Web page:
To the Arts Centre last night for the Northern Echo-organised debate on the Elected Mayor issue.
The Yes campaign were handing out flyers outside the meeting, and I privately cursed myself for not thinking of doing something similar. Given the high number of Yes campaign members and "fellow travellers" in the audience, however, I'm not sure that it would have made any difference.
The debate was chaired very fairly by Echo editor Pete Barron, who appealed at the start for active members of either campaign to declare their allegiance before they asked a question. Noticeably, two prominent Yes people (Shirley Winters and Nigel Boddy) flouted that rule.
I thought that both Alan Charlton and Stuart Hill spoke well for their respective campaigns. I was sitting with friends from the Labour Party, and we all had to smile when Stuart claimed that he wasn't a politician - Stuart was Labour's candidate in College in 1995, when we had a real chance of taking the ward off the Tories. Stuart was a useless candidate, who went AWOL for most of the campaign, and he never got selected for a winnable seat again. College has remained Tory ever since.
On the whole, the academic on the panel gave a balanced account of the elected Mayor experiment, although as I have become completely anoraky on the subject over the past year, I winced when he made some fairly basic factual mistakes. I was pleased to hear him say however that recent research indicates that elected Mayors, "haven't invigorated turnout or democracy."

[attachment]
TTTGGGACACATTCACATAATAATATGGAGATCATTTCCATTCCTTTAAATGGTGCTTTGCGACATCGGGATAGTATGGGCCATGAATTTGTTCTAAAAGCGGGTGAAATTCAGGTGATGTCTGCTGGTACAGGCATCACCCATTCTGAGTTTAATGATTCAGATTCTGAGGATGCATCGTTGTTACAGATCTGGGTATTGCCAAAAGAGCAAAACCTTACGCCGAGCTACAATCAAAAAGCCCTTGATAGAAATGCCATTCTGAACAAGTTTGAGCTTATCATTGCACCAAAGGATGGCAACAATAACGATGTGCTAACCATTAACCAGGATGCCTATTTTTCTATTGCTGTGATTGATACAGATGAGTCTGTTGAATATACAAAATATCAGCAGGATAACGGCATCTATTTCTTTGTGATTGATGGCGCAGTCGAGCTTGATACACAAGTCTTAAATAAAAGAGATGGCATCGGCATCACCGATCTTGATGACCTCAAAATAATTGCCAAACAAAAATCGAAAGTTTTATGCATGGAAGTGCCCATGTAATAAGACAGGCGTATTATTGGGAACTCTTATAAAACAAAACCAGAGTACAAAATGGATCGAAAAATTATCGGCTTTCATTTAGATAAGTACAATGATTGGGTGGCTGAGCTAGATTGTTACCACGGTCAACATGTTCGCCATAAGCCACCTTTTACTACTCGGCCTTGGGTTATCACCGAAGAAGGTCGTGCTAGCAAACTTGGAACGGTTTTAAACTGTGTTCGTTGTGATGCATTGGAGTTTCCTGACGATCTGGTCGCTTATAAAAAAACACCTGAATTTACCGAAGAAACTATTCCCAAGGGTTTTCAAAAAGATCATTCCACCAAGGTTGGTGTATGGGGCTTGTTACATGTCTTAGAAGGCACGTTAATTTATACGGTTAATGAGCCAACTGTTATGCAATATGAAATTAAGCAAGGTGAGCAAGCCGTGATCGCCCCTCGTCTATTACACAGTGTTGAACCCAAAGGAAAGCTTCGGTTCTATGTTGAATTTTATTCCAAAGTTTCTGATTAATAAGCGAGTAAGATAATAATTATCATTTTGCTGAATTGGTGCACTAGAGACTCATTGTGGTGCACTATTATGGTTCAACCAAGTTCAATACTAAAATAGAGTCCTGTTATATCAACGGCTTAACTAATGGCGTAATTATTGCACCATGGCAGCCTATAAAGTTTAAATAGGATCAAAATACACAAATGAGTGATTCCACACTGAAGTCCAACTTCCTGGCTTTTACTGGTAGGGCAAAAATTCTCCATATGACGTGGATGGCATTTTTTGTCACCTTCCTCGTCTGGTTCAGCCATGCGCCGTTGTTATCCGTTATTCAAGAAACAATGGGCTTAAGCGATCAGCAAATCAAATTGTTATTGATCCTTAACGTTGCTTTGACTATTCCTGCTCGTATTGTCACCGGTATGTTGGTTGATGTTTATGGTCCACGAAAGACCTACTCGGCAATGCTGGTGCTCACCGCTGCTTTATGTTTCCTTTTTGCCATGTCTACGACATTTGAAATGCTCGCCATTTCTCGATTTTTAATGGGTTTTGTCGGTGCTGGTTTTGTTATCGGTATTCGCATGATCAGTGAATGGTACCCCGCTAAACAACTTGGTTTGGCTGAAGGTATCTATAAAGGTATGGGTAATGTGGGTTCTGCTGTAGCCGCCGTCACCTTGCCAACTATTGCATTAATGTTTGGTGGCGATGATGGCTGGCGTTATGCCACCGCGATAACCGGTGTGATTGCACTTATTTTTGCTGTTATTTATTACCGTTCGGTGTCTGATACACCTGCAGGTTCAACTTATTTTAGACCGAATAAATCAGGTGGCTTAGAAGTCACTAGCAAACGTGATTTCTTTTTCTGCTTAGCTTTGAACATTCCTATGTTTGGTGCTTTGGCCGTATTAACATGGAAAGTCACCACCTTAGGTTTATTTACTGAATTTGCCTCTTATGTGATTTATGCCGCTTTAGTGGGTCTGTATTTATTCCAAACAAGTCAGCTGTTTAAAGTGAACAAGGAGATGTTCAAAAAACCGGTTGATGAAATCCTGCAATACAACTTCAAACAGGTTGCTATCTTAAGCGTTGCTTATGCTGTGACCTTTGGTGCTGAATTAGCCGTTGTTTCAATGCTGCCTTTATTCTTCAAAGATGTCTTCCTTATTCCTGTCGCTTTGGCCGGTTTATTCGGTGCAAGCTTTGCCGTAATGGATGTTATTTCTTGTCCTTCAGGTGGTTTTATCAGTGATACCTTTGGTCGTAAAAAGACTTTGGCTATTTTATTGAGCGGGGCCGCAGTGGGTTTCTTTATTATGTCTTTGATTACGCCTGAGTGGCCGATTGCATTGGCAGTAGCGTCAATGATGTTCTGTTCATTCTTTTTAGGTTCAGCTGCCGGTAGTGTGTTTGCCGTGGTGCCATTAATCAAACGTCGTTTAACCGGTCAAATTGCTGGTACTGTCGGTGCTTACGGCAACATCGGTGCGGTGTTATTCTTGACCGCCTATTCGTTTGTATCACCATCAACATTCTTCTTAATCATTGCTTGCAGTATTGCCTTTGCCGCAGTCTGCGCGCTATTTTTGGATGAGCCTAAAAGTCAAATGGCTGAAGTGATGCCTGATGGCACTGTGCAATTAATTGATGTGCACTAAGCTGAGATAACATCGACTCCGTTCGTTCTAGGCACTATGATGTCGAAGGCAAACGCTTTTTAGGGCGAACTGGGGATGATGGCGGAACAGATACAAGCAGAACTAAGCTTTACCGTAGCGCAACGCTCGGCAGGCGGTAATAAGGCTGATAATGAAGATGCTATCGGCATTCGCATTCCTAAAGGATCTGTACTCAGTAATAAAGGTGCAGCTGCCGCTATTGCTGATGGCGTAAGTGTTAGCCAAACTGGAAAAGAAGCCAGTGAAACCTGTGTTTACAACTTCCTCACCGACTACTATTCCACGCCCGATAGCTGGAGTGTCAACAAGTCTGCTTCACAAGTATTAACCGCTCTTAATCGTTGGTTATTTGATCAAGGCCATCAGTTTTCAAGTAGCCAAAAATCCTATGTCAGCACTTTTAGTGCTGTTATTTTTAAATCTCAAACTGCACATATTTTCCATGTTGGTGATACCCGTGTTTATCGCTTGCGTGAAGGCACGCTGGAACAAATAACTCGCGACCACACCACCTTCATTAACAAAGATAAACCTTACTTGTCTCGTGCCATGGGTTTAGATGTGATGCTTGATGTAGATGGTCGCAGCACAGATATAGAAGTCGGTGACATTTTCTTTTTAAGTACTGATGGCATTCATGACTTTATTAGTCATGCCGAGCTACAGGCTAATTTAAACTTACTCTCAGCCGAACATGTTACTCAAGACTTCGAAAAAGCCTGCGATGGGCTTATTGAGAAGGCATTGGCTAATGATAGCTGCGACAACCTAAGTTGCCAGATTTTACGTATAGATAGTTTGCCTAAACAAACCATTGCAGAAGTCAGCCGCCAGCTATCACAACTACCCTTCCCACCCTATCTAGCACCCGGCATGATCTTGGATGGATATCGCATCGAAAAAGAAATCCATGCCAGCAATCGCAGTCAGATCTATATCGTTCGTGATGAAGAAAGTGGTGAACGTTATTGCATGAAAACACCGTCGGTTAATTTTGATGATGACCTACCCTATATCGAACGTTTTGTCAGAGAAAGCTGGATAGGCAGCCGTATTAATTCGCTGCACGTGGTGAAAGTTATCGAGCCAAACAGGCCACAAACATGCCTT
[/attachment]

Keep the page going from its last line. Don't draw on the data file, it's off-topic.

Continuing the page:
The evening was dominated, of course, by Middlesbrough Mayor Ray Mallon. Ray stayed true to his expressed comments in his Echo column that an elected Mayor has immense power. If any town elected a Mayor minded to abuse that power, "he'll bring the town to its knees." He added that Darlington was facing a judgement call, "but it's all about the personality" which is one of my fundamental worries about the position.
There were quite a few of my Council colleagues there from all three parties, and I could imagine a collective thought bubble with the words "bloody hell" rising up as the true scale of Mallon's ego became apparent, and they thought about having someone like him in Darlington Of course, his self-belief is one of his best assets for a lot of people, and the position of elected Mayor tends to attract very macho characters. When someone in the audience asked him "so what do you do on an average day?" Ray was off on his favourite subject, and probably would have been talking now if Pete hadn't interrupted him.
He is, however, a very able man, and the best elected Mayor in the country by a mile. As a canny politician, he plays the "I'm not a politician" line beautifully. I hadn't known until recently that remarkably, the Mayor of Middlesbrough lives in Darlington, and he was very complimentary about the town, so we must be doing something right.
Not surprisingly, given the make-up of the audience, there was a majority at the end for the Yes's. The only vote that counts, however, takes place on Thursday...